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Keywords:

  • adverse drug reaction;
  • spontaneous reporting database;
  • case–control data;
  • source population;
  • odds-ratio;
  • under-reporting;
  • reference sample;
  • multi-sample model

Abstract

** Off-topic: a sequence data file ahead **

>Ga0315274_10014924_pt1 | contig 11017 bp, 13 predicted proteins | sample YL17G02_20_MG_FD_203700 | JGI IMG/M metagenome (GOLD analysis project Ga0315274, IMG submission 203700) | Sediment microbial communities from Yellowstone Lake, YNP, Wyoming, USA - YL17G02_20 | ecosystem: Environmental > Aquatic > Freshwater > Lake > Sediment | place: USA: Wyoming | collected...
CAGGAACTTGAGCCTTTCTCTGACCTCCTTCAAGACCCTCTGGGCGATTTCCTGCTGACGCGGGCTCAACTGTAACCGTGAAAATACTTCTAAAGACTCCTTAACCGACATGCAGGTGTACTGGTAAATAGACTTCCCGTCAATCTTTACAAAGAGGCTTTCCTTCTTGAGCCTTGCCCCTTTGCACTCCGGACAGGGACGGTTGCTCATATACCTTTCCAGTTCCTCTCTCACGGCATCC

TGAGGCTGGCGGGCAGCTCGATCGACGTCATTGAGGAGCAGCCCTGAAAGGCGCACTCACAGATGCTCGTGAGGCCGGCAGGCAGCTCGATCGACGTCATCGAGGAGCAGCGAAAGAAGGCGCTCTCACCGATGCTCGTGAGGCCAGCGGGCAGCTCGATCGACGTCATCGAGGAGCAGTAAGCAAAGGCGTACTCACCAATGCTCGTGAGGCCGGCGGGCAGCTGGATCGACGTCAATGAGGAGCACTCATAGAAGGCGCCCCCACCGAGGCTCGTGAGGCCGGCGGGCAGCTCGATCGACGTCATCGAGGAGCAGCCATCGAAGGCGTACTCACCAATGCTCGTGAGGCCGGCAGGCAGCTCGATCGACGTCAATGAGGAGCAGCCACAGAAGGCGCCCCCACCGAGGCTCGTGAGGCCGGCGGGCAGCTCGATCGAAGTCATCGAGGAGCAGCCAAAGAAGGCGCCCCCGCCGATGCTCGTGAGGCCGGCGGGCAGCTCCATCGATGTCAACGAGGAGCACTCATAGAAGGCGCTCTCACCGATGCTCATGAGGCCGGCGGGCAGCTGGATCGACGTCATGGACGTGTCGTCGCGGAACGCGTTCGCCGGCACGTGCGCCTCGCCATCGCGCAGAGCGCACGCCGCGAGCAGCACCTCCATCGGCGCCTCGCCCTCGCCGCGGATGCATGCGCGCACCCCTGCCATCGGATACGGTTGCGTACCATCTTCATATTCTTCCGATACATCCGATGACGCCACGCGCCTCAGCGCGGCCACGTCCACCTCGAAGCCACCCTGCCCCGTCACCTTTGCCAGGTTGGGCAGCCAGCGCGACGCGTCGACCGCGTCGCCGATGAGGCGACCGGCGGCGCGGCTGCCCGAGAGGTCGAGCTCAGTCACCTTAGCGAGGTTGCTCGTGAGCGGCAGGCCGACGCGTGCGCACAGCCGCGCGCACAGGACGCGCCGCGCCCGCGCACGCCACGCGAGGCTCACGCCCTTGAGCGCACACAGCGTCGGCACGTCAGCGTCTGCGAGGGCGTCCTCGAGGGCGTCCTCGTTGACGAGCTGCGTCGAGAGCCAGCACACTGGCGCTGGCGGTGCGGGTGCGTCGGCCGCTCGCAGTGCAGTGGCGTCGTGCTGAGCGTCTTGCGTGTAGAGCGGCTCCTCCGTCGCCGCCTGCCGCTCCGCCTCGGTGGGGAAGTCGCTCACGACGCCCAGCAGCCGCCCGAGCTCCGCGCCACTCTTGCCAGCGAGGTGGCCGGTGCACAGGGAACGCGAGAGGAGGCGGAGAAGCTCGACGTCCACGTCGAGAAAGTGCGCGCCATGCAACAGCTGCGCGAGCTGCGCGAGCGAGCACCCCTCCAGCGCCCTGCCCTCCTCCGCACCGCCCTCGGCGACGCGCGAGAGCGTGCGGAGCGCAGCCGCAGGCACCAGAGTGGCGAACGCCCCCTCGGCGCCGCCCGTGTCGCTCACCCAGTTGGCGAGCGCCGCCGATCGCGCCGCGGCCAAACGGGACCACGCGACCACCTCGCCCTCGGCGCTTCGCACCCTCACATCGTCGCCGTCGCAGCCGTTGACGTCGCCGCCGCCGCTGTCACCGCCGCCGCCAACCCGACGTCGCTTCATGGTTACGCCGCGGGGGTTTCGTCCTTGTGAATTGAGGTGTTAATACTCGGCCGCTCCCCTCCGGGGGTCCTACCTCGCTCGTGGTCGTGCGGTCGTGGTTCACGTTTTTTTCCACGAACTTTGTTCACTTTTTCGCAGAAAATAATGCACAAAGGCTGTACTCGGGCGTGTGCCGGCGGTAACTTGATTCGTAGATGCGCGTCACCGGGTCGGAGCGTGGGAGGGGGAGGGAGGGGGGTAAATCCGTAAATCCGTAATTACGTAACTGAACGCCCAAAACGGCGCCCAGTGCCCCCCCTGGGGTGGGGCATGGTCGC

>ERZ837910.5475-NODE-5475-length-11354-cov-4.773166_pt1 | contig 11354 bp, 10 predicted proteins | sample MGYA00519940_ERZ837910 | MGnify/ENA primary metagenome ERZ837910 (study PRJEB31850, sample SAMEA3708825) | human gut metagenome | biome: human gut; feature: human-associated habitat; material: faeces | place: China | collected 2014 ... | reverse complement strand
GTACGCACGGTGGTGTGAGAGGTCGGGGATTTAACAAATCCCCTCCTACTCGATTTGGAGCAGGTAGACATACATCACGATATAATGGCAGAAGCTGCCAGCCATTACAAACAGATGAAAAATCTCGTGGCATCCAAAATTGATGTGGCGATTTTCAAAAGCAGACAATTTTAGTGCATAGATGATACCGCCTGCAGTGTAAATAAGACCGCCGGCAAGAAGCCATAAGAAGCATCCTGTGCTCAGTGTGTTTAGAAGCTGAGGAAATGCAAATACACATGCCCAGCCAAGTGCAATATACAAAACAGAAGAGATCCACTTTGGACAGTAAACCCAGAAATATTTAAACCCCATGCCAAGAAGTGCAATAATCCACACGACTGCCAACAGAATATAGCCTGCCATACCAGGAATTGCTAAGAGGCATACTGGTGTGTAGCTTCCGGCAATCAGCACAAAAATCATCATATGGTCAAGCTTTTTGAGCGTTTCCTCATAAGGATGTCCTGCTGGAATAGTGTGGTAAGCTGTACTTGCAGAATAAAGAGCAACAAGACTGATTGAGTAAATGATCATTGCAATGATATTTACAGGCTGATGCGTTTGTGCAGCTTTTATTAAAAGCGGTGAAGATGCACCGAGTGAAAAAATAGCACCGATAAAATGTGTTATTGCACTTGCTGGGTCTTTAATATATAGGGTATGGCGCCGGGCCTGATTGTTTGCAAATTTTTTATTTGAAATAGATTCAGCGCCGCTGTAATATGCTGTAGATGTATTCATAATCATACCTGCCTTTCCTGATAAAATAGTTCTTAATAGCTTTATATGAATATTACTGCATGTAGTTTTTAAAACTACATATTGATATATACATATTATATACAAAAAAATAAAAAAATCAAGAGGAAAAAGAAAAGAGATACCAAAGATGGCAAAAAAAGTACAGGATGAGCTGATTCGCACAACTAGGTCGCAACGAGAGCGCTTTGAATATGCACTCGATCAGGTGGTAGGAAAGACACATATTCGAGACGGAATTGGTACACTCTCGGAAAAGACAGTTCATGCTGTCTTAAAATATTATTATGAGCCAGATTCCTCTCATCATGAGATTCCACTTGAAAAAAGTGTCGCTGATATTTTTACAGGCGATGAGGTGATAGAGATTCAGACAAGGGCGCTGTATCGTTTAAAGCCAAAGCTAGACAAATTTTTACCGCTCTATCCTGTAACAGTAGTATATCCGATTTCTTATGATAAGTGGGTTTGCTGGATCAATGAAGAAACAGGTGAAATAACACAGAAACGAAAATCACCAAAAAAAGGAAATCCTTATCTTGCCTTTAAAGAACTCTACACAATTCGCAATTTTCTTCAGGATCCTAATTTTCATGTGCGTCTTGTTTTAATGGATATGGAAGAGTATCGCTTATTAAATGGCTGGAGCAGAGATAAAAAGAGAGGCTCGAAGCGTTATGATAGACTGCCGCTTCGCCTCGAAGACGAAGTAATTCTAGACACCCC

Assessment of safety of newly marketed drugs is an important public health issue. Once the drug is in the market, clinicians and/or health professionals are responsible for recognizing and reporting suspected side effects known as adverse drug reaction (ADR). Such reports are collected in a so-called spontaneous reporting (SR) system. The primary purpose of spontaneous ADR reporting is to provide early warnings or suspicions, which have not been recognized prior to marketing of a drug because of limitations of clinical trials. We shall discuss the existing work to analyze the SR database and their drawbacks and also suggest methodologies to tackle these drawbacks by defining a source population and considering the problem of under-reporting, with the help of supplementary data. Unbiased estimate of population odds-ratio has been obtained and the corresponding asymptotic results are derived. Copyright © 2011 John Wiley & Sons, Ltd.